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Dolomiti skiing with Silas Dolomiti skiing with Silas  by mvs

Silas Wild and his daughter Jen were coming to Austria for weeks of skiing. I knew Silas from slide shows back in Seattle, and from reading John Roper's entertaining story about the first ascent of the "Wild Hair Crack" in the Picket Range. He is a spare, powerful ball of energy, and it was awesome to have the chance to go skiing with two generations of Wilds.

They had been warming up in the Stubai and Karwendel Mountains around Innsbruck, where they stayed with a friend. I drove down Saturday morning, and after an enlightening talk with their friend "Wolfi," who has climbed every single thing in the Alps (seemingly!) we drove down to the Dolomites for the weekend. The forecast wasn't great, but it promised more sun down south than north of the alpine crest.

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Little Horn Peak-My Personal
Enigma Little Horn Peak-My Personal Enigma  by Westcliffe Willie

Another quarter mile or so up, I finally decided to stow my snowshoes. I thought maybe, getting rid of the extra weight might help me feel better. When I took them out of my pack, I placed a rock on top of them. The wind had picked up a little bit and I didn’t want them blowing off the mountain. When I set them down, I had neglected to give myself a waypoint on my gps. Thinking to myself as I walked away; they are sitting right out in plain sight and the ridgeline is fairly narrow, it will be simple to find them when I get back. Boy, was I wrong.

I kept walking further up with a much slower pace. The group, smelling the nearness of the summit, started leaving me further behind.

I finally couldn’t go any further. My gut was wrenching and I was just plain miserable. So, I sat down.

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Last Climb
of Winter - San Juans 2008 Last Climb of Winter - San Juans 2008  by sshankle

I arrived a day earlier than Paul was supposed to arrive and took a ride from Durango up the “Million Dollar Highway” all the way up to Red Mountain Pass. This route took me over two high passes on the way to Red Mountain, including the passes used to access Engineer and Snowdon mountians. This had been my first trip using Google Earth as one of my primary beta sources, and it had not occurred to me how much the tool minimizes the mountains until my ride up this day. These peaks were a little bigger and steeper than I was anticipating, and I was a little intimidated.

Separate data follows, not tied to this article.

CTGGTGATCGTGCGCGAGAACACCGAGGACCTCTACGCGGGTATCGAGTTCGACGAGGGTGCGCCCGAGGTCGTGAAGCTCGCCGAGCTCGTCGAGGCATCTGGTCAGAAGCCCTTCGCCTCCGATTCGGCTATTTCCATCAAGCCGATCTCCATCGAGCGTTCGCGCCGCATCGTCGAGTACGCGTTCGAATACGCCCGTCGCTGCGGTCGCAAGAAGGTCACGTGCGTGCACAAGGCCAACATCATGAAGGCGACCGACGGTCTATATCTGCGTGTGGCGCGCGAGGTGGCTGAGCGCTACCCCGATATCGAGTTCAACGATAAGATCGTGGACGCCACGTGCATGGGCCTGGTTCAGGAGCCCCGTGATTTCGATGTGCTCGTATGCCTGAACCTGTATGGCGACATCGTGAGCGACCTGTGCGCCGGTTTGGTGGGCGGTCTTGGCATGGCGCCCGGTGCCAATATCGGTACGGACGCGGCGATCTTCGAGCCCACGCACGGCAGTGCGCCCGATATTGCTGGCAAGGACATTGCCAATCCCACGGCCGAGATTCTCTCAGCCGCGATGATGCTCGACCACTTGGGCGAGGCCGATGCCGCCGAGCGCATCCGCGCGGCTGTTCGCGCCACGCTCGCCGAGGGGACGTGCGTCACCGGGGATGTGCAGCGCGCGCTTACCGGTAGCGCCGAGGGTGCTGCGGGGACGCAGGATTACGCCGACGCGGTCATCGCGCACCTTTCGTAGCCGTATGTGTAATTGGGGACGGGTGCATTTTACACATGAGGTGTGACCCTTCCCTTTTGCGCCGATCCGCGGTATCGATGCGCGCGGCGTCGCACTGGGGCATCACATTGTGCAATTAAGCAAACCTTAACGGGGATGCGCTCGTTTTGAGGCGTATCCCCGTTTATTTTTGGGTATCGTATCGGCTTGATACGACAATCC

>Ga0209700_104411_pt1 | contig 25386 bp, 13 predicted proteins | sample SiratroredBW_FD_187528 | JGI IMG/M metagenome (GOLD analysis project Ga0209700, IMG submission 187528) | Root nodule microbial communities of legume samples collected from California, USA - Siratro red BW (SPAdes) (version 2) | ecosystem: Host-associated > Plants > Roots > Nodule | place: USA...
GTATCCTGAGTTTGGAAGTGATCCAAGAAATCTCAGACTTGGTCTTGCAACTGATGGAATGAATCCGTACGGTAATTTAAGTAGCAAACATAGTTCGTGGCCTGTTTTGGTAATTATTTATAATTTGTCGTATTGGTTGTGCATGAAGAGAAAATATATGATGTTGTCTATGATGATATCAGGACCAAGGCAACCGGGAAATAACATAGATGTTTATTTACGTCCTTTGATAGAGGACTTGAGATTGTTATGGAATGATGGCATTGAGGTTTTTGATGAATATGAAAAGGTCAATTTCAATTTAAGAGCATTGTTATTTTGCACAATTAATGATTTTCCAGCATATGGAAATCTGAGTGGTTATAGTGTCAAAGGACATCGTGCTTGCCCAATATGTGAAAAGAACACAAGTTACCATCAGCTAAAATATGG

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First Multi-pitch First Multi-pitch  by Garon Coriz

Being relatively inexperienced and having made the impulsive decision to climb eight hours earlier, I became worried and had trouble building an appetite that evening. In addition, a bear that had snuck into our camp woke us up around midnight. Somehow, someone didn’t close the bear box so we lost some of our food. After about four hours of sleep, we woke up and headed out for the trailhead around 3:30 am. Route-finding was a bit of a challenge due to some trail closures in the network of trails in the valley, but we eventually made it through. We got to the top of Nevada Falls as the sky began to brighten. We continued on the main trail until we chose to cut across a ridge several hundred yards past the clearing near Nevada Falls. We traversed the ridge and began our descent along a faint trail to a boggy clearing that seemed to be Lost Lake.

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Mt. Ogden up and back Mt. Ogden up and back  by Dean

Utah is an amazing state, it has just about everything you could look for, from high lofty peaks to desert canyons in red rock country. One of the pursuits I am involved in is chasing down the prominence peaks of the state and I was trying to make a dent this weekend. On friday, I had driven out into the Utah desert to nab Keg Mountain, a pretty lonesome place in some pretty lonesome country. Then on saturday, I was back after one called Champlin Peak, highest peak in the Gilson mountain range, not far from a place called "Little Sahara" Both of these peaks belong to the Utah prominence group and I really felt the need to get off the desert peaks a bit and visit something a bit more alpine. Studying the map, I decided that Mount Ogden would be the perfect choice.

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Caspian Sea of Clouds Caspian Sea of Clouds  by nader